What is the Difference Between BCS Theory and Ginzburg-Landau Theory?

I have been studying Superconductivity and I know that Both of the theories (BCS Theory and Ginzburg-Landau Theory) can be used to explain Superconductivity - but how do they differ?

'BCS Theory' is also known as 'Bardeen-Cooper-Schrieffer Theory'.

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    $\begingroup$ Ginzburg-Landau theory is the low energy effective theory that describes the macroscopic phenomenology of superconductivity. But it does not say how from microscopic interactions the SC state came to be. This is what BCS theory does for so-called conventional SC's. So the difference is macroscopic vs microscopic. You can essentially derive Ginzburg-Landau theory from BCS theory. However, the Ginzburg-Landau theory is still valid for High T_C SC's. But we don't know a general microscopic theory for those (BCS dosen't work there). $\endgroup$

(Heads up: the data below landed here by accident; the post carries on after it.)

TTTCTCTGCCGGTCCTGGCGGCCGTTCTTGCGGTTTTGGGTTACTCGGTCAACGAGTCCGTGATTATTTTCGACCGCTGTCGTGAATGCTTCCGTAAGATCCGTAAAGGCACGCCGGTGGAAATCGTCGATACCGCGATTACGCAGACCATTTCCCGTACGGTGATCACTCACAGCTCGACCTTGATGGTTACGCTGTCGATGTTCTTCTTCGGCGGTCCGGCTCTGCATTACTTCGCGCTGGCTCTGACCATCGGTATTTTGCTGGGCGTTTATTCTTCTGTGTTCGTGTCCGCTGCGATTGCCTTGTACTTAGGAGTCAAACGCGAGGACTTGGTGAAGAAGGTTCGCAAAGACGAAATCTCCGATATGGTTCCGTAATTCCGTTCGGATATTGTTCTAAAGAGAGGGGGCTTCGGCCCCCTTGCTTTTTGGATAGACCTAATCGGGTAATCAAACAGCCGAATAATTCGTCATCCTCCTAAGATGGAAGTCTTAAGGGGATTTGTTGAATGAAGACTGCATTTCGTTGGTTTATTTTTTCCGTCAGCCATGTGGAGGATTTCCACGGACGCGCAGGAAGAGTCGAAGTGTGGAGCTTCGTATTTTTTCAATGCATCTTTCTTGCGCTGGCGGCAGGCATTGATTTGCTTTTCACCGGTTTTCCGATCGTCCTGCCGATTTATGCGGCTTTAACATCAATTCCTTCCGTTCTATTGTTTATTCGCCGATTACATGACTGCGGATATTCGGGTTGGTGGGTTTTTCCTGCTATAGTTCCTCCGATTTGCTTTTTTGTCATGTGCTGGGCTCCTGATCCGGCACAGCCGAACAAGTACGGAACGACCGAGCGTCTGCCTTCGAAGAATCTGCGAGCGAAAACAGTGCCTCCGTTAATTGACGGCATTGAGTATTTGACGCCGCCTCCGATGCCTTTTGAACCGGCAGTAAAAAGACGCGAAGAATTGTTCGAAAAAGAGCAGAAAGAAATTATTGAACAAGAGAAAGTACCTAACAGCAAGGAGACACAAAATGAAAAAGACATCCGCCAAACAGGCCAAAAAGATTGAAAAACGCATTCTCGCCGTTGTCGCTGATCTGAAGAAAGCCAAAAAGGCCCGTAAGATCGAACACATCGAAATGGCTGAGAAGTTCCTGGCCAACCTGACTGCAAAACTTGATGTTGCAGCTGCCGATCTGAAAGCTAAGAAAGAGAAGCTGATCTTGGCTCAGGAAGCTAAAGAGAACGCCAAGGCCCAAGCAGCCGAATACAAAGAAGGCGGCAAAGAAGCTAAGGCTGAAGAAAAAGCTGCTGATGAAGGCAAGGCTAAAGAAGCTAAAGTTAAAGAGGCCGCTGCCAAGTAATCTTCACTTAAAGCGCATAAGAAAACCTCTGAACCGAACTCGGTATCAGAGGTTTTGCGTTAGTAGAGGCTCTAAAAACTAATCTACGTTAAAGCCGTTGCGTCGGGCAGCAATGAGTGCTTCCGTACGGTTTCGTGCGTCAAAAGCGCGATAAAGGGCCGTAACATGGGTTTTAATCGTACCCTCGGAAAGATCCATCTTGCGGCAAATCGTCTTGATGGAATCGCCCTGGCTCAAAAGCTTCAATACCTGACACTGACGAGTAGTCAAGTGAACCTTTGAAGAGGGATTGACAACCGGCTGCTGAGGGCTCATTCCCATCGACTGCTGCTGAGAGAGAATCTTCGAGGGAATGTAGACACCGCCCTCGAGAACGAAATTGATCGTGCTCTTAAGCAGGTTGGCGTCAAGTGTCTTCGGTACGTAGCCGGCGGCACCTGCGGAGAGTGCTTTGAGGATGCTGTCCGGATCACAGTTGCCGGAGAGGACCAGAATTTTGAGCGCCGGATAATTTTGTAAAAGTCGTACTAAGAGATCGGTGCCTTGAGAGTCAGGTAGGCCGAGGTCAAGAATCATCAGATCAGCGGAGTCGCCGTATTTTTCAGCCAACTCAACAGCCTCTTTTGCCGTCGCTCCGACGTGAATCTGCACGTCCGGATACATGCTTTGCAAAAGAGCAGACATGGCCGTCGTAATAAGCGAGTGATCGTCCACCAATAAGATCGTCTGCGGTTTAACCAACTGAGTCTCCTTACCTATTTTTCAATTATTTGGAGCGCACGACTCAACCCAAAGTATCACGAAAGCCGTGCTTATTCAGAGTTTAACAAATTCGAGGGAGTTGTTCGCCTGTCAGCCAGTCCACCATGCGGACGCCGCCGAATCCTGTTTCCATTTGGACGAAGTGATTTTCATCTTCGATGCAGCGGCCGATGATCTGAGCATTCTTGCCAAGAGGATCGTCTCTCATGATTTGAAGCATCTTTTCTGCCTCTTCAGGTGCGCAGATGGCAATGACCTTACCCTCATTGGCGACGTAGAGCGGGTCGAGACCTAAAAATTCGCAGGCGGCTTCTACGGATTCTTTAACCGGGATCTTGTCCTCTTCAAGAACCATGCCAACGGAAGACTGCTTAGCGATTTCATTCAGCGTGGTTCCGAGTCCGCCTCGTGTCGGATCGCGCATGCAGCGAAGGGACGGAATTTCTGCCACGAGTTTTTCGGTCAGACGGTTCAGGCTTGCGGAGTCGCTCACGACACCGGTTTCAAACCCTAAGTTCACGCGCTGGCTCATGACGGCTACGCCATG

– Heidar
    Commented Dec 1, 2014 at 22:52

1 Answer 1


The short answer is that BCS theory is derived bottom-up from quantum mechanics (you assume that there is some local attractive interaction between electrons, and perform a mean field approximation), while the older Ginzburg-Landau theory is derived top-down from thermodynamics (you assume that superconductivity can be described by some order parameter, and perform a series expansion of the Helmholtz free energy in the order parameter near the critical point).


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